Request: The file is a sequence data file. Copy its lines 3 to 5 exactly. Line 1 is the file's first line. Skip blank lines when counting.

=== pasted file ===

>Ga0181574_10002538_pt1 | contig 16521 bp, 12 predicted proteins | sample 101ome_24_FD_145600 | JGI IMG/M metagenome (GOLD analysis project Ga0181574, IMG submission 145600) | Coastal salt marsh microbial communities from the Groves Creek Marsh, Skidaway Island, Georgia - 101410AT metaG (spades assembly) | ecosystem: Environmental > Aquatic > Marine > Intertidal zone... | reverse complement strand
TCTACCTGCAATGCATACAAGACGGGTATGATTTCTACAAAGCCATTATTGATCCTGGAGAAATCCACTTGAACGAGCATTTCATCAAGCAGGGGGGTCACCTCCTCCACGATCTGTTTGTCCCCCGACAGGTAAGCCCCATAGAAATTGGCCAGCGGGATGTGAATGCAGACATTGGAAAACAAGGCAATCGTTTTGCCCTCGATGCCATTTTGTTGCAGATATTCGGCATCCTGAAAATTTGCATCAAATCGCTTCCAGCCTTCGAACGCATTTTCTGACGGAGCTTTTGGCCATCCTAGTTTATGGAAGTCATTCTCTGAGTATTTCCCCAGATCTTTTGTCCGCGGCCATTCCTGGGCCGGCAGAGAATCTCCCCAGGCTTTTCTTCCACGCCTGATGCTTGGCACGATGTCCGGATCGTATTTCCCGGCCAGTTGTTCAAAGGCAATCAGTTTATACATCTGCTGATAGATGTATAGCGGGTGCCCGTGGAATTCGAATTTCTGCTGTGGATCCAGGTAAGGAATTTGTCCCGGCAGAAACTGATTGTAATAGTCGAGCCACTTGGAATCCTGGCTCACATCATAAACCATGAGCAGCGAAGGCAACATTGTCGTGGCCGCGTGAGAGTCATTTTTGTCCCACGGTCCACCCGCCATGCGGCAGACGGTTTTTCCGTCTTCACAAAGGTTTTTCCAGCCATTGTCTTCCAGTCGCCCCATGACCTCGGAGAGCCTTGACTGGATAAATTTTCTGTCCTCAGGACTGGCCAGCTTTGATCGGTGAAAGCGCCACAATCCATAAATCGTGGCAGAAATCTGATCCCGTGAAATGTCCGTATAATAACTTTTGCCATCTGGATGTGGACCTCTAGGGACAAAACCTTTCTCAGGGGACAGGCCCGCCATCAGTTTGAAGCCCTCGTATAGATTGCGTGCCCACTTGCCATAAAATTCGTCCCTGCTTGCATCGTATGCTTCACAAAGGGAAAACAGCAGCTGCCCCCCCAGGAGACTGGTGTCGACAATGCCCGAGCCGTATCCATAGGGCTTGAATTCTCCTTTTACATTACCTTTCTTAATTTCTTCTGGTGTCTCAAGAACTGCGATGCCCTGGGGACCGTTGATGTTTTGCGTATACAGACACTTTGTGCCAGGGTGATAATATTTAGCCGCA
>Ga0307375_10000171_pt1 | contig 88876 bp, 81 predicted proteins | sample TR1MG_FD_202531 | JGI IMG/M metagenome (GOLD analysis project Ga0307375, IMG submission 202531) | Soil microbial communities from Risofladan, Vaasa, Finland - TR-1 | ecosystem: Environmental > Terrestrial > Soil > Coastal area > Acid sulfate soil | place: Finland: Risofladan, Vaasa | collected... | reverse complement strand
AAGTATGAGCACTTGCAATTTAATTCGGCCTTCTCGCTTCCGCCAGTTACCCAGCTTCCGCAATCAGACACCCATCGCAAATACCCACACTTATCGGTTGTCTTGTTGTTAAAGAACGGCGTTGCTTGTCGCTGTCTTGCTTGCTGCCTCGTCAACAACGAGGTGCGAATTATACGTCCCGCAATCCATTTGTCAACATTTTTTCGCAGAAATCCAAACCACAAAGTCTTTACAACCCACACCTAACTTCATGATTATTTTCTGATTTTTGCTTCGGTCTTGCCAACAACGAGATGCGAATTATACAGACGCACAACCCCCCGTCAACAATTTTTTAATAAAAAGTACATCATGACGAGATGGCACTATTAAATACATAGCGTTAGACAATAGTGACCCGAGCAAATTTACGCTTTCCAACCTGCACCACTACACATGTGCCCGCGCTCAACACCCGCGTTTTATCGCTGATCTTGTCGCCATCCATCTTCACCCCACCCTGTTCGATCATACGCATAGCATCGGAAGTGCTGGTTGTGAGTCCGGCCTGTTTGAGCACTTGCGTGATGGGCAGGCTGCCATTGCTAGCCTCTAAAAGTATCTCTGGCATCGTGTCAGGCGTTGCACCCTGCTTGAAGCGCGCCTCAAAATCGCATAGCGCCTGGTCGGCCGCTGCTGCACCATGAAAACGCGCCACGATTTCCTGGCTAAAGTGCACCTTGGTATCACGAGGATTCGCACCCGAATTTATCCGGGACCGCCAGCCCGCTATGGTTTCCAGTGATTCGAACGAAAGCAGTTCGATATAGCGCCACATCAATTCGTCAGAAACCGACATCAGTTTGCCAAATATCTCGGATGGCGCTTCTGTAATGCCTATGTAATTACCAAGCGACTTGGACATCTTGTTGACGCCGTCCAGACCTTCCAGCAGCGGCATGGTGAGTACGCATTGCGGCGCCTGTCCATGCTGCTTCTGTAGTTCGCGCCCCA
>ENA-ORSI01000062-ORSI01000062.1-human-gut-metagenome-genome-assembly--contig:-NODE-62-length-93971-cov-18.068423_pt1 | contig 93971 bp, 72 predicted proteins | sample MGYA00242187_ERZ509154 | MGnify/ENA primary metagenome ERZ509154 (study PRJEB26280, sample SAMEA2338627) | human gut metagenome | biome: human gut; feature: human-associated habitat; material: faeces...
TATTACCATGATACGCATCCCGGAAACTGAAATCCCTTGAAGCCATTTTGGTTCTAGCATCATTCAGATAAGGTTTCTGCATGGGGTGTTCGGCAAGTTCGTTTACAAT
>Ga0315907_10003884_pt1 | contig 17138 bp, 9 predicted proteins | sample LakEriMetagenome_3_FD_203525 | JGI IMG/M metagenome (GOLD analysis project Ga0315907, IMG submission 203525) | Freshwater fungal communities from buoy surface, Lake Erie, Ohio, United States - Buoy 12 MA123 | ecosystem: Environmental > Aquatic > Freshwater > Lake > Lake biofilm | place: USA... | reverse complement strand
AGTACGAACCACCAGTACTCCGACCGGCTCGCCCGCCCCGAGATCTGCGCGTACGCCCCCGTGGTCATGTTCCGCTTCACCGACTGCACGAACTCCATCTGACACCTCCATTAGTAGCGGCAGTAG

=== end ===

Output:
>Ga0307375_10000171_pt1 | contig 88876 bp, 81 predicted proteins | sample TR1MG_FD_202531 | JGI IMG/M metagenome (GOLD analysis project Ga0307375, IMG submission 202531) | Soil microbial communities from Risofladan, Vaasa, Finland - TR-1 | ecosystem: Environmental > Terrestrial > Soil > Coastal area > Acid sulfate soil | place: Finland: Risofladan, Vaasa | collected... | reverse complement strand
AAGTATGAGCACTTGCAATTTAATTCGGCCTTCTCGCTTCCGCCAGTTACCCAGCTTCCGCAATCAGACACCCATCGCAAATACCCACACTTATCGGTTGTCTTGTTGTTAAAGAACGGCGTTGCTTGTCGCTGTCTTGCTTGCTGCCTCGTCAACAACGAGGTGCGAATTATACGTCCCGCAATCCATTTGTCAACATTTTTTCGCAGAAATCCAAACCACAAAGTCTTTACAACCCACACCTAACTTCATGATTATTTTCTGATTTTTGCTTCGGTCTTGCCAACAACGAGATGCGAATTATACAGACGCACAACCCCCCGTCAACAATTTTTTAATAAAAAGTACATCATGACGAGATGGCACTATTAAATACATAGCGTTAGACAATAGTGACCCGAGCAAATTTACGCTTTCCAACCTGCACCACTACACATGTGCCCGCGCTCAACACCCGCGTTTTATCGCTGATCTTGTCGCCATCCATCTTCACCCCACCCTGTTCGATCATACGCATAGCATCGGAAGTGCTGGTTGTGAGTCCGGCCTGTTTGAGCACTTGCGTGATGGGCAGGCTGCCATTGCTAGCCTCTAAAAGTATCTCTGGCATCGTGTCAGGCGTTGCACCCTGCTTGAAGCGCGCCTCAAAATCGCATAGCGCCTGGTCGGCCGCTGCTGCACCATGAAAACGCGCCACGATTTCCTGGCTAAAGTGCACCTTGGTATCACGAGGATTCGCACCCGAATTTATCCGGGACCGCCAGCCCGCTATGGTTTCCAGTGATTCGAACGAAAGCAGTTCGATATAGCGCCACATCAATTCGTCAGAAACCGACATCAGTTTGCCAAATATCTCGGATGGCGCTTCTGTAATGCCTATGTAATTACCAAGCGACTTGGACATCTTGTTGACGCCGTCCAGACCTTCCAGCAGCGGCATGGTGAGTACGCATTGCGGCGCCTGTCCATGCTGCTTCTGTAGTTCGCGCCCCA
>ENA-ORSI01000062-ORSI01000062.1-human-gut-metagenome-genome-assembly--contig:-NODE-62-length-93971-cov-18.068423_pt1 | contig 93971 bp, 72 predicted proteins | sample MGYA00242187_ERZ509154 | MGnify/ENA primary metagenome ERZ509154 (study PRJEB26280, sample SAMEA2338627) | human gut metagenome | biome: human gut; feature: human-associated habitat; material: faeces...